not only while transiting Slovakia and travelling somewhere else.”
Building wine tourism
“Wine is only one part of a visitor’s itinerary,” Mrva stated,
adding that since it is not easy to attract visitors to come to a region
they should get a whole palette of opportunities: where to go, where to
stay and eat, and what to see. “Now everybody is working on their own
and the offer is not coordinated.”
He sees the short, 15-year history of modern winemaking in Slovakia as part of the problem.
“This is too short a time for germination of a network of
facilities and preparation of an extensive offer as there is, for
instance, in Austria, not to mention wine tourism areas in countries
such as France, Italy or Spain,” Mrva stated.
Píchová also sees insufficient money as a problem, noting that
winemakers in Morava, in the nearby Czech Republic, had a promotional
fund of tens of millions of Czech crowns last year.
“We do not have such a fund,” Píchová said, adding that MVC must live on its own resources.
Nevertheless, Slovak wine-makers see a bright future in wine
tourism and are expanding their facilities and offers. In addition to
producing wines and arranging wine tastings, some are beginning to offer
accommodation, along with gastronomic and relaxation services. J&J
Ostrožovič, a producer of Tokaj wine, plans to build a golf course.
Víno Mrva&Stanko has also expanded its premises and now offers
wine storage and accommodation in addition to wine tastings.
“We were inspired by what we saw at wineries in Australia and New
Zealand, as well as in traditional European winemaking countries like
France and Italy,” Mrva said. “We saw that it is ideal and each
winemaker told us to let those who are interested in wine to come and
see where our wine is produced, to touch the barrels and to breathe the
aroma. This gives us the chance to explain our philosophy to visitors.”
This appears to have been a sound decision because Víno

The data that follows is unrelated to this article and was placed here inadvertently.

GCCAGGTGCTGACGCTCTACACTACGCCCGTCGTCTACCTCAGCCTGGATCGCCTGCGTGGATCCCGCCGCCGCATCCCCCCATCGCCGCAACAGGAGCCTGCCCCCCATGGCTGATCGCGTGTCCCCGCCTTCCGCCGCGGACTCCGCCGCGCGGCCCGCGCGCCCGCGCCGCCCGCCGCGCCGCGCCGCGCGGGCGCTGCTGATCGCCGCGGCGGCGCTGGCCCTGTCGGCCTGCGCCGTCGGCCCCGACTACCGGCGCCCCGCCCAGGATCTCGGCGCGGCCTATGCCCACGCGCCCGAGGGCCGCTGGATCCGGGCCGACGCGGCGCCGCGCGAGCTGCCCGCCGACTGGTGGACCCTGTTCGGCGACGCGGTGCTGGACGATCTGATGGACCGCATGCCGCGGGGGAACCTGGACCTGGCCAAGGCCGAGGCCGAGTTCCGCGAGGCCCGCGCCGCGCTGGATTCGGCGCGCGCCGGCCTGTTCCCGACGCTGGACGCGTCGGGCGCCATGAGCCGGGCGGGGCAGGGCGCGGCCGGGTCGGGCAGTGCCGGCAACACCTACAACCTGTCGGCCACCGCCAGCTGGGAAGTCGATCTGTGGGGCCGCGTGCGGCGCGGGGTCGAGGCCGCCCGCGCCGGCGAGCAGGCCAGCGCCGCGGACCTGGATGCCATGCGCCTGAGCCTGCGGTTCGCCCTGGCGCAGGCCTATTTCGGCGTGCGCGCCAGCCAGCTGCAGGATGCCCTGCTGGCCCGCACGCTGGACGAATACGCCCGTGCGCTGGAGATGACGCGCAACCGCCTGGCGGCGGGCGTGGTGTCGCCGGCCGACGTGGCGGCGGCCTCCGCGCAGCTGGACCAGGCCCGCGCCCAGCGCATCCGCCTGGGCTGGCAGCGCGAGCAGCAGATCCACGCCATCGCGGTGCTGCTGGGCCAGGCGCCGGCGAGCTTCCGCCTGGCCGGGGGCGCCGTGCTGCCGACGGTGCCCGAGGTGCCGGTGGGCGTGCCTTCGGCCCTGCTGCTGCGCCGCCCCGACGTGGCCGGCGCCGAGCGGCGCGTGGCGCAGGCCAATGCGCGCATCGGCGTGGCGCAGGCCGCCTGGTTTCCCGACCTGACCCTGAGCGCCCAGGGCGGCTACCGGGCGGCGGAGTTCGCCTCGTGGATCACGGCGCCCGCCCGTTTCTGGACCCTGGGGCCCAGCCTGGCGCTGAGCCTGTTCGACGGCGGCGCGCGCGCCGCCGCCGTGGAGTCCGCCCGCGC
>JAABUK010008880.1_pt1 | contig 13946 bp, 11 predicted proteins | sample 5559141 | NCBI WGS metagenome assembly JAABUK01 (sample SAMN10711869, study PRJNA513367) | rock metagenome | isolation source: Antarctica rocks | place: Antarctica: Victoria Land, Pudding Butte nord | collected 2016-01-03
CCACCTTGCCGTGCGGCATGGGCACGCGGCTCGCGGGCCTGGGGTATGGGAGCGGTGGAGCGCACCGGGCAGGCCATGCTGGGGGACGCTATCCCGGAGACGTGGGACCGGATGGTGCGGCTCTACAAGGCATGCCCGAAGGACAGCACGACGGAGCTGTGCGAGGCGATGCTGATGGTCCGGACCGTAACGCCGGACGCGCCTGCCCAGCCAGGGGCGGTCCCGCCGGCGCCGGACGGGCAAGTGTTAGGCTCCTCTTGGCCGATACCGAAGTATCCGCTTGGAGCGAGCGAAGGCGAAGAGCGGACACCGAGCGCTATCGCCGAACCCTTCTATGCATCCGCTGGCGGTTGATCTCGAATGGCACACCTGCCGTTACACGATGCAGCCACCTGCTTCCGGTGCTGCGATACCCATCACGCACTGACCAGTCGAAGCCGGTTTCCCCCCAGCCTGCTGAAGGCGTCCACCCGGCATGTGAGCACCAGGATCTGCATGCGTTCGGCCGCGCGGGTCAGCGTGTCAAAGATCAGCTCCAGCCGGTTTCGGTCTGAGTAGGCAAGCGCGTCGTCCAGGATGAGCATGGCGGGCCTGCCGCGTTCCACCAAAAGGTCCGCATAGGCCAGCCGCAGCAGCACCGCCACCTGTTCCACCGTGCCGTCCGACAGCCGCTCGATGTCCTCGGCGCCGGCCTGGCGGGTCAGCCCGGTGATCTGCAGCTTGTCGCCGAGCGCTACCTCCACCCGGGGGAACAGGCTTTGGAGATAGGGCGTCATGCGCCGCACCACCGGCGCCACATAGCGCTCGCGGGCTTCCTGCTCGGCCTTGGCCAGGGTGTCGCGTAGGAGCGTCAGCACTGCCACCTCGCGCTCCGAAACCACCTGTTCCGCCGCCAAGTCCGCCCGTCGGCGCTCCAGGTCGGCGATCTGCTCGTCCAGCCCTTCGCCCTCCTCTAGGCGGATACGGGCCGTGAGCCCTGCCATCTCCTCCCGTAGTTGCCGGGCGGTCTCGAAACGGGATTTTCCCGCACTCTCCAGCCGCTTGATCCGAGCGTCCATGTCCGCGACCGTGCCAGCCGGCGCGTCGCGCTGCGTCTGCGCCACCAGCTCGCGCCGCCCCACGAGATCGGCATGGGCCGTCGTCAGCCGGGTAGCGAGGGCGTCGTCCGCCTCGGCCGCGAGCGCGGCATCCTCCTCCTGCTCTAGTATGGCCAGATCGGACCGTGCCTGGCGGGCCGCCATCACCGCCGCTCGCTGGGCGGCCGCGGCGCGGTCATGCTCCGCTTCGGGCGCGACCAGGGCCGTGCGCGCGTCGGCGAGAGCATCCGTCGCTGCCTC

Mrva&Stanko now gets between two and three groups of visitors a day.
Some visitors are those who are just ‘starting with wine’ and seek
basic information about wine varieties, how to select a wine to serve
with individual dishes, and how to serve wine. Other visitors are wine
connoisseurs with deep knowledge who, for example, ask for a vertical
degustation in which they sample individual vintages of a specific
varietal such as Cabernet Sauvignon and want a description and
evaluation of individual years.
Other visitors are wine merchants and sommeliers who want to know
more about the wine they sell or serve than is written on the bottle’s
Is rosé the future?
Mrva said Slovakia has diverse soil as well as different climatic
conditions and this means several kinds of wines can be produced well,
adding that the country belongs to the northern European wineproducing
region and that provides Slovak wines with nice, piquant acids that make
them very fresh and modern. He believes wines from southern regions,
which are more alcoholic, lack this quality and the current trend among
wine enthusiasts is to drink young and fresh wines. Mrva particularly
sees rosé wines as an excellent opportunity for Slovakia and several
rosé wines from his company have received prestigious prizes, with its
Cabernet Sauvignon Rosé 2009 winning the Champion prize at the 2010
Vinalies Internationales in Paris.
“If Slovak winemakers work on it, Slovakia can become a country of
rosé wines,” Mrva stated. “We have beautiful rosé wines that have won
international prizes. These wines can show the diversity of our wines.”
5 Dec 2011 Jana Liptáková